More on these in a minute…

Activating your immune system causes an inflammatory response, which has four components:

  • inflammatory inducers
  • sensors that detect the inflammatory inducers
  • inflammatory mediators induced by the sensors
  • target tissues affected by the inflammatory mediator.

This process looks different depending on what initiates the inflammatory response.

Example: When encountering a bacterial pathogen (inducer), the sensors are toll-like receptors on immune cells. The immune cells then express inflammatory mediators (TFN-alpha, IL-1, IL6, histamine, prostaglandins, etc.). The inflammatory mediators act on the target tissue, such as inducing vasodilation or recruiting white blood cells (neutrophils).[ref]

Different pathogens or toxins may induce different inflammatory mediators. For example, viral infections (inducers) prompt the release of interferon (mediator) from natural killer cells and T cells (sensors). Interferon then can interfere with viral replication or cause B cells (target) to produce antibodies.[ref]

Here’s a graphical overview of what activates the immune response (I’ll add to this graphic as we go along).

Activators of the immune response

 

Let’s take a look at these inflammation activators in more detail:

1) Pathogens:

Our body has generalized ways of recognizing a ‘bad guy’ pathogen and initiating an immediate reaction. This initial response isn’t specific to a particular bacterial strain or virus — just a quick reaction to the detection of something likely ‘bad’.[ref]

  • Bacteria with lipopolysaccharides (LPS) on the outer membrane trigger a specific response.
  • Viruses trigger a different specific response based on recognition by PAMPs (pathogen-associated molecular patterns)
  • The inflammatory response aims to protect the host from infection and then induce an adaptive immune response (e.g., make antibodies).

2) Tissue injury (burn, frostbite, injury, foreign body, trauma):

Inflammation is also caused by rupturing a cell membrane. This rupture could be due to a cut, bone break, crush wound, burn, or frostbite.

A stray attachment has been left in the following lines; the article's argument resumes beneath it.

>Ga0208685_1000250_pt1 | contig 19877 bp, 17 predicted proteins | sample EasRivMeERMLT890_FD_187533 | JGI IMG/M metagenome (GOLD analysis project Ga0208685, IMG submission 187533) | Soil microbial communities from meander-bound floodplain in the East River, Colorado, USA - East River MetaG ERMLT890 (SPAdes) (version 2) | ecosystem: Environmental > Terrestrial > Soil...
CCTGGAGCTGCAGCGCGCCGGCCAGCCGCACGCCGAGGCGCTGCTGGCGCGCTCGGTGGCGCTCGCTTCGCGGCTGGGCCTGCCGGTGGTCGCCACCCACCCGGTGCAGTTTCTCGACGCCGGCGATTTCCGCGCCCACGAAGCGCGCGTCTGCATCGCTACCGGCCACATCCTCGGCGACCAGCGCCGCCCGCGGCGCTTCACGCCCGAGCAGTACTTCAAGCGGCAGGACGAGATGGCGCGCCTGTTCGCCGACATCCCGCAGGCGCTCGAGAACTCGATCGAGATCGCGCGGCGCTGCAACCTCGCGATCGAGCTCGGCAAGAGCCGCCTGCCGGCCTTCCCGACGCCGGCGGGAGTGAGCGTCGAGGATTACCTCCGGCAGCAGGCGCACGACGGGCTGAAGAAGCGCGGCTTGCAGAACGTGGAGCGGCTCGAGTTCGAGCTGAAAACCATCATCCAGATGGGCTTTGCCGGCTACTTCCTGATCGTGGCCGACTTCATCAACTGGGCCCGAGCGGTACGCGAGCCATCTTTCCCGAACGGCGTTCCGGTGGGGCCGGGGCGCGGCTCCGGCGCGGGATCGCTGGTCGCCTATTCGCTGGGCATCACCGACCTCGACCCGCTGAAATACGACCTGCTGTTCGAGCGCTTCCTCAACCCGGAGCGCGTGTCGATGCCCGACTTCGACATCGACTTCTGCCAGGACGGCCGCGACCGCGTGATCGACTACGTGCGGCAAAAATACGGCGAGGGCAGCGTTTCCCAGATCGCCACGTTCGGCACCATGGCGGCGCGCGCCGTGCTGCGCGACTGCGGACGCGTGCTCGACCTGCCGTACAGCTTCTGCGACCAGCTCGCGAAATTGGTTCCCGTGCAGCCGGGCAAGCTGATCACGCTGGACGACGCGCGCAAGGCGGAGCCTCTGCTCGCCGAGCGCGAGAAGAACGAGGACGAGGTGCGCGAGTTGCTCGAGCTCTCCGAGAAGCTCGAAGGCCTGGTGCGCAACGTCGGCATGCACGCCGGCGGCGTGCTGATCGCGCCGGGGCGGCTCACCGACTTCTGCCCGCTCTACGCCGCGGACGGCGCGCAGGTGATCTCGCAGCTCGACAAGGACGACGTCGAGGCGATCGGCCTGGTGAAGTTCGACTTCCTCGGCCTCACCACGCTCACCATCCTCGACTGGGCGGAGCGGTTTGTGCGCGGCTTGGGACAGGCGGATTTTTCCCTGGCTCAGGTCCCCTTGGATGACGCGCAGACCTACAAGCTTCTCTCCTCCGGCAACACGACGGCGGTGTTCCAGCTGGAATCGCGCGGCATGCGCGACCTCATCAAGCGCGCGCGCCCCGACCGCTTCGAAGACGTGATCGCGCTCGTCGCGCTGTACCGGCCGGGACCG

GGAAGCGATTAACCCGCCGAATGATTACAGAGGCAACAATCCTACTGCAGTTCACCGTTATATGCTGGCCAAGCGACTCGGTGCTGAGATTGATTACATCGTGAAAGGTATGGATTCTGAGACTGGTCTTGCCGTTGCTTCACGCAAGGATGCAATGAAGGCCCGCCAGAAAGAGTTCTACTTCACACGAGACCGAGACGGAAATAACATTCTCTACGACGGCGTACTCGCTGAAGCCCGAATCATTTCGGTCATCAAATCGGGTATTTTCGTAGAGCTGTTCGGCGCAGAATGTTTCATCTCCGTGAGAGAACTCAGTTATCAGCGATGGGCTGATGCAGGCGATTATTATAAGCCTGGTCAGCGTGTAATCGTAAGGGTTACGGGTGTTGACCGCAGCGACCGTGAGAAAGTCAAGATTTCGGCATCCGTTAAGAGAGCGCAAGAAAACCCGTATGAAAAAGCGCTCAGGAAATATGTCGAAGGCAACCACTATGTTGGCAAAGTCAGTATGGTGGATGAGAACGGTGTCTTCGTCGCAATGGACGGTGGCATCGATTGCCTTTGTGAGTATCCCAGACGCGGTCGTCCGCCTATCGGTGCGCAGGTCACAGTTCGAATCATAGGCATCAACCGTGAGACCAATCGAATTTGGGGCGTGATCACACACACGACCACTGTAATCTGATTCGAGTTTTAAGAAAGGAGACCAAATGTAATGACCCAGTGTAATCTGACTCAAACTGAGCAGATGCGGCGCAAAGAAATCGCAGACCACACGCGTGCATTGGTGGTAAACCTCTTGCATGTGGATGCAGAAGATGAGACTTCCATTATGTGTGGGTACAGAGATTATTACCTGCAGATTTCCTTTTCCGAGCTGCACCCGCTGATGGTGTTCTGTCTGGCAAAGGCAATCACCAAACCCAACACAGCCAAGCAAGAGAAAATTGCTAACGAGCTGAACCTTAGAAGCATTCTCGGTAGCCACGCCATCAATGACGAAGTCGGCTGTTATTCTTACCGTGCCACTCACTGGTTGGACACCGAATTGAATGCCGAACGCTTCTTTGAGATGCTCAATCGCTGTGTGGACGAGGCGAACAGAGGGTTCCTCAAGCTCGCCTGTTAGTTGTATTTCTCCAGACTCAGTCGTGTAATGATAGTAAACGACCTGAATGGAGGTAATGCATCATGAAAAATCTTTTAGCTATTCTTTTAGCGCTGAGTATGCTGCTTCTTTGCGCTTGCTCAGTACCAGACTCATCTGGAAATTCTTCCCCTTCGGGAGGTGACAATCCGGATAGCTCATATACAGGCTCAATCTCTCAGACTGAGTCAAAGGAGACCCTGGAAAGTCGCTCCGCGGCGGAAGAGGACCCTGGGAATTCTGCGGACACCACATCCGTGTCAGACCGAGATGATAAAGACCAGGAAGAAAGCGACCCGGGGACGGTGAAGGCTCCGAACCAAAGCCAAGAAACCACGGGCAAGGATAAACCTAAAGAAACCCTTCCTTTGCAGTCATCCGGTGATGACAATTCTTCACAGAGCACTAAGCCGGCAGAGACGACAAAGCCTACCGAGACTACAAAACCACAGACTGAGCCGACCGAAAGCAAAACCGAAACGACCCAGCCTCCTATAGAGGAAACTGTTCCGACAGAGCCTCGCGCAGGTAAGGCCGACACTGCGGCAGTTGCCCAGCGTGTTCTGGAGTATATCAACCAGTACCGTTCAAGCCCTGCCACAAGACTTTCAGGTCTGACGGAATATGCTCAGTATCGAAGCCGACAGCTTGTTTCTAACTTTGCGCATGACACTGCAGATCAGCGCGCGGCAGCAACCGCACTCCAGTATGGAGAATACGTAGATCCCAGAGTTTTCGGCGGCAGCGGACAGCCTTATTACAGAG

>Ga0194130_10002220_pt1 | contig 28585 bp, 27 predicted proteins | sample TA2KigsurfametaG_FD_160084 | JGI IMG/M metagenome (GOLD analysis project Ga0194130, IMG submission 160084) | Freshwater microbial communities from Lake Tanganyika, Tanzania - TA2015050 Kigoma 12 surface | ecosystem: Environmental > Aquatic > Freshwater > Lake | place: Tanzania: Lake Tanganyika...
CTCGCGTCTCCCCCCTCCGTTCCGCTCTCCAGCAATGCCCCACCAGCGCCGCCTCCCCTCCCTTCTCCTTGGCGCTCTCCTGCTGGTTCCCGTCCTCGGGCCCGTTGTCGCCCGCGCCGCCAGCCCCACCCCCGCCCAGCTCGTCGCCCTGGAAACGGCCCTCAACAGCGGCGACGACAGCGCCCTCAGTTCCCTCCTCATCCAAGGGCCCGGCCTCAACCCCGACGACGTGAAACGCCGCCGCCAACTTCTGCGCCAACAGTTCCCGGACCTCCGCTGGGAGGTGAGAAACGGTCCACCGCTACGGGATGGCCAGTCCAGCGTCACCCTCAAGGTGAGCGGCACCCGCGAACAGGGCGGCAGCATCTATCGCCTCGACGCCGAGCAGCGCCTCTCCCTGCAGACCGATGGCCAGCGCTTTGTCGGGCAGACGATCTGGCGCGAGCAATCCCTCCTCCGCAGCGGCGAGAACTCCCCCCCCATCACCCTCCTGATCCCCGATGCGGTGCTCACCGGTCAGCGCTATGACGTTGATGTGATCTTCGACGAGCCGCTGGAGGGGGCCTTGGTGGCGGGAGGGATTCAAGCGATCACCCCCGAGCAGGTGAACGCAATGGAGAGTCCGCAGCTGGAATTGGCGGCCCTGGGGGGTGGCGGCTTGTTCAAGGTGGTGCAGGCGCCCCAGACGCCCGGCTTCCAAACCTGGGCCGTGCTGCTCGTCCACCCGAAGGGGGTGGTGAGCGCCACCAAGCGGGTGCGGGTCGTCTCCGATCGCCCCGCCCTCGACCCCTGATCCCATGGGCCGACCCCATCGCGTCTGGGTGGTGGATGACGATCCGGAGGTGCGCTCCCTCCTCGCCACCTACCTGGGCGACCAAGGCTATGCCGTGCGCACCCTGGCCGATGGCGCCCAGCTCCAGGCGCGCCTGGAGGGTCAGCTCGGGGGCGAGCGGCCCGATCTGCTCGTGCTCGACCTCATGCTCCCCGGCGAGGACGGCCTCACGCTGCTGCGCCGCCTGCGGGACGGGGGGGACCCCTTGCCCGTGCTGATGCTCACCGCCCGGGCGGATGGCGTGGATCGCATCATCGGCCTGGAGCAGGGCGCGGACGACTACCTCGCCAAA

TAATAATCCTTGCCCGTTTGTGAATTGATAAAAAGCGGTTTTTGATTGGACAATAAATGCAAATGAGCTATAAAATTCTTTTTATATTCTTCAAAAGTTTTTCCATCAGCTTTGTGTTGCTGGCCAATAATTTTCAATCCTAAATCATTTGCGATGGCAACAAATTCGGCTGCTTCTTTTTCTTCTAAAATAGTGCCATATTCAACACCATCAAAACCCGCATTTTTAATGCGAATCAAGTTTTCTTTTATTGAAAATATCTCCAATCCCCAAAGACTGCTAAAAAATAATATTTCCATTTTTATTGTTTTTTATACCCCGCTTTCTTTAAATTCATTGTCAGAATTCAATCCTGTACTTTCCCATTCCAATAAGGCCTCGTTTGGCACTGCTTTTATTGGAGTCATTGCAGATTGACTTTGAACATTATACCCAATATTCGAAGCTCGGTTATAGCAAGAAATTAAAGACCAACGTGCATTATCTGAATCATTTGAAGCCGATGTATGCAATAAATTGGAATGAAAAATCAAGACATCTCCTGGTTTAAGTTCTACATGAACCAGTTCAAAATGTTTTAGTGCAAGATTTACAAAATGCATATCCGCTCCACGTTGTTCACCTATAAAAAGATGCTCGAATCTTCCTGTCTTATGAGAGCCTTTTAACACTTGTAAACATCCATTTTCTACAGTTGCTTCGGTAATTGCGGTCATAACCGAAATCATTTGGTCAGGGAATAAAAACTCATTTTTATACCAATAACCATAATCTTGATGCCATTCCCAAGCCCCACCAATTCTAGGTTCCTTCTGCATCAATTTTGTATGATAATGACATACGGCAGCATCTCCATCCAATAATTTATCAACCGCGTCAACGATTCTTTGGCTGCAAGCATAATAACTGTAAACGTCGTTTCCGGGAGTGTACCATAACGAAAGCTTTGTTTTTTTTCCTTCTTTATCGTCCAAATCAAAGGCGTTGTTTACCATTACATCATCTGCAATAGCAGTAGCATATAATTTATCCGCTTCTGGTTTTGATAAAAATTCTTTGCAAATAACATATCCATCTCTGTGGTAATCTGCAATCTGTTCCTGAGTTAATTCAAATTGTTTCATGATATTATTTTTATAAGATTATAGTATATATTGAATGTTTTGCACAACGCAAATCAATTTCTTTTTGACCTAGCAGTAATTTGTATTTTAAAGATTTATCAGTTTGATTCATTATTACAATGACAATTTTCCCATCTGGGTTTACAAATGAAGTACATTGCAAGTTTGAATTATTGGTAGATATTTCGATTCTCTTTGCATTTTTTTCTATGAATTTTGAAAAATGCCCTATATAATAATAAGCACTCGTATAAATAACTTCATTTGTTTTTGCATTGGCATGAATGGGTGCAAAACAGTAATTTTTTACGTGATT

Anything that ruptures a cell causes the leakage of molecules in the cytosol of the cell – and some of the molecules trigger a ‘damage’ signal.

Essentially, the stuff inside a cell shouldn’t be found outside the cell.

Detection of DAMPs (damage-associated molecular patterns) triggers some of the same cascade of inflammatory events that detecting a pathogen – PAMPs – triggers. (Alarmin is another term used in research for DAMPs.)

The signals that activate DAMPs include:[ref][ref]

  • molecules, such as ATP, released from dying cells
  • breakdown products from the extracellular matrix
  • products of proteolytic cascade released in vascular damage.

Tissue damage is detected by macrophages (a type of white blood cell) and by pain receptors. Toll-like receptors recognize some of the different molecules and then activate the immune response.

3) Damage from ionizing radiation:

X-rays, background atmospheric radiation, and radon gas are sources of ionizing radiation. Obviously, we are all exposed to some background radiation constantly, and the body is made for handling this.

Ionizing radiation releases energy in a way that is powerful enough to break chemical bonds. It can cause tissue damage, especially at higher levels.

At low levels, the problem with ionizing radiation is that it causes breaks in DNA strands. If the breaks aren’t repaired – or if they are repaired improperly – DNA sequence changes (mutations) can result, which could cause cancer.[ref]

Similar to DAMPs (damage-associated molecular patterns), when DNA is broken, a DNA damage response is activated. If the DNA damage is extensive, the cell should undergo apoptosis (cell death), which causes activation of the inflammatory system.[ref]

At low doses, ionizing radiation can upregulate inflammatory markers. It’s a fine balance, though. Really, really low doses of radiation prompt just enough response to have an overall anti-inflammatory effect.[ref][ref]

4) Toxic compounds:

Both endogenous (made in the body) and exogenous (from outside) compounds can be toxic or harmful and trigger an inflammatory response.

Examples include:

  • high blood glucose levels
  • oxidized fats, such as omega-6 fatty acids that are easily oxidized